OAK can be a double-edged wooden sword in winemaking. At its best, it can impart aromas and flavours of vanilla and sweet spices like cinnamon and cloves, as well as bringing a rounded mouthfeel to a wine.
At its worst, the oak can dominate, overpowering the primary fruit and leaving drinkers checking for tiny wooden splinters in their glasses.
Yet oak adds essential characteristics to the style of some of the world’s most famous wines – it’s hard to imagine what red wines from Bordeaux or white wines from many parts of Burgundy would taste like if they didn’t spend time ageing in wooden barrels.
Winemaking is all about balance: balance between the acidity and the tannins that give the wine its structure; balance between the level of alcohol and the level of sugar; balance between the fruit and the oak.
Making a feature out of oaky flavours is a decision that’s taken in the winery and can become the signature style for a wine – mention the word “vanilla” and it’s hard not to think of the Australian oak-monster chardonnays of the 1980s.
Oak has long been a feature of Californian wine too; a healthy kick of wood is one of the defining characteristics in many of its chardonnays, cabernet sauvignons and pinot noirs – even its sauvignon blancs too, in some cases.
What makes ‘great wines great’
A recent panel tasting hosted by the St Supéry winery at Rutherford in California’s Napa Valley highlighted how many winemakers now want to emphasise the character of their vineyards in their wines – giving their creations a sense of place.
Chaired by Karen McNeil, author of The Wine Bible, the panel discussed nine attributes that make “great wines great”: distinctiveness; precision; balance; complexity; length; choreography on the palate; the ability to evoke an emotional response; characteristics that go beyond fruitiness; and that all-important connection to a place.
Carole Meredith, an emeritus professor from the University of California at Davis, highlighted the complexity of Napa, pointing out that it’s not just one homogeneous area but is covered in both cool and warm climates and has slopes littered with volcanic rocks and the remains of ancient seafloors.
For Meredith, her sense of place comes at the Lagier Meredith vineyard she founded with her husband, Steve Lagier, on Mount Veeder in Napa Valley.
“Syrah loves a view,” she said, quoting Rhone winemaker Jean-Louis Chave.
Her 2014 Lagier Meredith Syrah ($48) demonstrated its sense of place with a herby aroma on the nose and concentrated bramble and black cherry flavours on the palate, coupled with soft, well-integrated tannin.
To maintain its sense of place, Lagier and Meredith use “No new oak. None. No”, instead opting for 22 months in neutral French oak barrels.
Passing through the gate
It’s not just established winemakers who want to harness that sense of place either. At Ram’s Gate in Carneros, sitting at the foot of the Sonoma and Napa valleys above San Pablo Bay, assistant winemaker Luke Stanko wants the work of the farmers who supply him with grapes to shine through in his finished wines.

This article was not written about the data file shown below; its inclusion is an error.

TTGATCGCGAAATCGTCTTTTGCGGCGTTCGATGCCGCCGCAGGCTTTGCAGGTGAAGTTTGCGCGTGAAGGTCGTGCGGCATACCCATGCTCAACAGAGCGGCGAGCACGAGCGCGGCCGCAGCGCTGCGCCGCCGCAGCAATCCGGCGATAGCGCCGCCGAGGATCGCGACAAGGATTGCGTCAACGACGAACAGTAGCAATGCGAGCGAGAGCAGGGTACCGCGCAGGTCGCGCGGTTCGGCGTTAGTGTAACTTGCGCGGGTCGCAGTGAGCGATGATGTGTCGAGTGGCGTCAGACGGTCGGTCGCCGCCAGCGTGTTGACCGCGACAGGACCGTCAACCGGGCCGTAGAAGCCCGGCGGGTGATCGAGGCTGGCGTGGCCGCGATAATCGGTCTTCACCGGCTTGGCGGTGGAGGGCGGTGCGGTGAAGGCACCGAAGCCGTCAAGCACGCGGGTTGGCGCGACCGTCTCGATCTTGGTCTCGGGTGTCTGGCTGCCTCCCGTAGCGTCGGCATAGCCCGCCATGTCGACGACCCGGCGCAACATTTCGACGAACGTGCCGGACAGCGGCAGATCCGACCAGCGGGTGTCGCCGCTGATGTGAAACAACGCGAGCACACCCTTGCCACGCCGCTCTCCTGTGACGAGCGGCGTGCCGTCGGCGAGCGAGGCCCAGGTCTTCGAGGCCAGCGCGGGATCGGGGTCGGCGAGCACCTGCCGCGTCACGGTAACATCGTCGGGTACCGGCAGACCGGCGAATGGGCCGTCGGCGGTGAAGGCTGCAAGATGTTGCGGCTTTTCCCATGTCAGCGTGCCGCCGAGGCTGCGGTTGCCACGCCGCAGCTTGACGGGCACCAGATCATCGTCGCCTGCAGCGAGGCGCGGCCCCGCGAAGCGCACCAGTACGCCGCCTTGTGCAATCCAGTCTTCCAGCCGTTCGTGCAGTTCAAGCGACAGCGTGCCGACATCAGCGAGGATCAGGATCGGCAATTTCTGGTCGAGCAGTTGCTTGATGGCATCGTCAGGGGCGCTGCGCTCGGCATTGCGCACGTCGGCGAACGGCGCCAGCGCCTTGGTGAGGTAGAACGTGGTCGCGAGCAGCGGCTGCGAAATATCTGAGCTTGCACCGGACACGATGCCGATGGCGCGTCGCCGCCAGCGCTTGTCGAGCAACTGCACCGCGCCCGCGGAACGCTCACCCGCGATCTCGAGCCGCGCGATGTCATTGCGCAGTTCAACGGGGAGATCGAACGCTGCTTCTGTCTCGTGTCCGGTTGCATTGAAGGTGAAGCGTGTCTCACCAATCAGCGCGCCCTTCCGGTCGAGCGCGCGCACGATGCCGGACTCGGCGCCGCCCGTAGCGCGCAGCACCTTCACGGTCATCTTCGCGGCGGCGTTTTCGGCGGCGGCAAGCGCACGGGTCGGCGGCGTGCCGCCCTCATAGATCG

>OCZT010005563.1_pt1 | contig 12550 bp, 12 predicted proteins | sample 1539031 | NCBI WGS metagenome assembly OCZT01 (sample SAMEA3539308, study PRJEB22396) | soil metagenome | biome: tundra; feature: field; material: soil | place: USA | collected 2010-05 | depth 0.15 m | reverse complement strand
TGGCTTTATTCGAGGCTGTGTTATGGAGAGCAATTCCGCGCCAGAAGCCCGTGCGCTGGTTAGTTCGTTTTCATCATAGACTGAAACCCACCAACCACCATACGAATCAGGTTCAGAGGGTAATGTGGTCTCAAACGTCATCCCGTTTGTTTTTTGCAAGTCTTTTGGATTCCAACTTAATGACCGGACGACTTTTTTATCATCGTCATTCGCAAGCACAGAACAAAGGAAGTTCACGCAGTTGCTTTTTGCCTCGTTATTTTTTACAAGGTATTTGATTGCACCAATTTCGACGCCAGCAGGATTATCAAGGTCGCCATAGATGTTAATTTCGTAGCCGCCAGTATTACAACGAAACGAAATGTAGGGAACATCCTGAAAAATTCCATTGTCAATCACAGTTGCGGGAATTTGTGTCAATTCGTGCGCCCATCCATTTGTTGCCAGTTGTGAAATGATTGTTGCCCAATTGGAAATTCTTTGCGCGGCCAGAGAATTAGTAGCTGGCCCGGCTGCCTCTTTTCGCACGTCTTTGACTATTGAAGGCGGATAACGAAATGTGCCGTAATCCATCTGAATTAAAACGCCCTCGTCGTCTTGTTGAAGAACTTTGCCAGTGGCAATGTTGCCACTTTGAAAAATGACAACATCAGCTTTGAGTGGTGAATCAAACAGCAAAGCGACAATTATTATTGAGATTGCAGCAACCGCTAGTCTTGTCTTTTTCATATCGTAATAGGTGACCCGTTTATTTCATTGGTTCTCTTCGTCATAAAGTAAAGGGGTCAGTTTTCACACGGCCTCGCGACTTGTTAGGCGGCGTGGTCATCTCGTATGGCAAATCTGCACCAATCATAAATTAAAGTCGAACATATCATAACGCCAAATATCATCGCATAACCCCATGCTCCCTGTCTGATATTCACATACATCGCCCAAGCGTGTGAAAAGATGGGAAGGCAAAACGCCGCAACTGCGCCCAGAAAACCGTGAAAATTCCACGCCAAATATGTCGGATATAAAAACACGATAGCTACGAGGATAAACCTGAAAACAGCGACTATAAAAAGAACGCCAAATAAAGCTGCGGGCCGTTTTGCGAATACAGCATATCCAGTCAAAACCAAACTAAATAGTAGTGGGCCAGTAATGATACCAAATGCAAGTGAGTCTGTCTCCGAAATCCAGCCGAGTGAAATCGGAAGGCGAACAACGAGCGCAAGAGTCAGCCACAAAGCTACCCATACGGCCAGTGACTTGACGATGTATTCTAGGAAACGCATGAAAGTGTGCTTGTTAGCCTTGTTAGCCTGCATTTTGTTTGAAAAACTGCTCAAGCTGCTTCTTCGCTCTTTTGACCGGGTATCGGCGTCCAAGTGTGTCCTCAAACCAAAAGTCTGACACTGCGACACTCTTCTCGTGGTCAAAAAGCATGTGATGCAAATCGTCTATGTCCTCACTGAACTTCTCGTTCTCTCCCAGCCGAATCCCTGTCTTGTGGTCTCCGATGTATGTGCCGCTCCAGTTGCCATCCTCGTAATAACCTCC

Ram’s Gate grows some of its own grapes, but also buys fruit from 11 other sites in Carneros, Napa Valley, Russian River Valley, Sonoma Coast and Sonoma Valley.
Each is turned into a wine that preserves the characteristics of the individual vineyards, with the aromas and flavours of the fruit shining through instead of being masked by too much heavy oak.
Stanko’s 2014 Ram’s Gate Sangiacomo Green Acres Vineyard Carneros Chardonnay ($62) spends 11 months in 40% new French oak barrels, but the whiff of smoke from the wood doesn’t mask the fresh peach aromas. The crisp acidity pairs nicely with the peach and lemon flavours, while there’s a kick of buttery creaminess that comes from stirring the lees of the wine, the dead yeast cells left over from the fermentation that creates the alcohol.
Pinot noir from Carneros is always smoky and his 2013 Ram’s Gate Carneros Pinot Noir ($40) captures plenty of heavy Islay whisky-like smoke, coupled with roast meat and red cherry. It’s much fresher on the palate than the nose would suggest, with the ripe red cherry and red plum flavours combining with sweeter vanilla and cinnamon notes from its 11 months in 45% new French oak.
Poetry in a glass
Few wines have such a distinctive sense of place as those produced at Ovid, perched high on Pritchard’s Hill above Napa Valley – nor such a spell-binding view, with the towers of San Francisco visible in the far distance.
In the summer, the hillside vineyards have cooler days and warmer nights than the valley floor below, with winemaker Austin Peterson praising the site’s soils, which appear to have a special affinity with cabernet franc.
The 2010 Ovid Napa Valley ($285) is a blend of 63% cabernet sauvignon, 30% cabernet franc, 5% merlot and 2% petit verdot. The result is concentrated and complex, with aromas ranging from cranberry, redcurrant and red cherry through smoke, vanilla and coffee and on to tobacco leaf and leather.
Darker black cherry flavours join the red fruit on the palate, coupled with chocolate, vanilla and roast meat. It’s the structure that stayed with me though, with its very fine tannins, full body and refreshing acidity.
It’s far too easy to lump all Californian wine together under the heading of “over-oaked” and “over-ripe”, yet winemakers like Meredith, Peterson and Stanko are demonstrating that – at the upper end of the winemaking scale – a sense of place can translate from the vineyard into the bottle.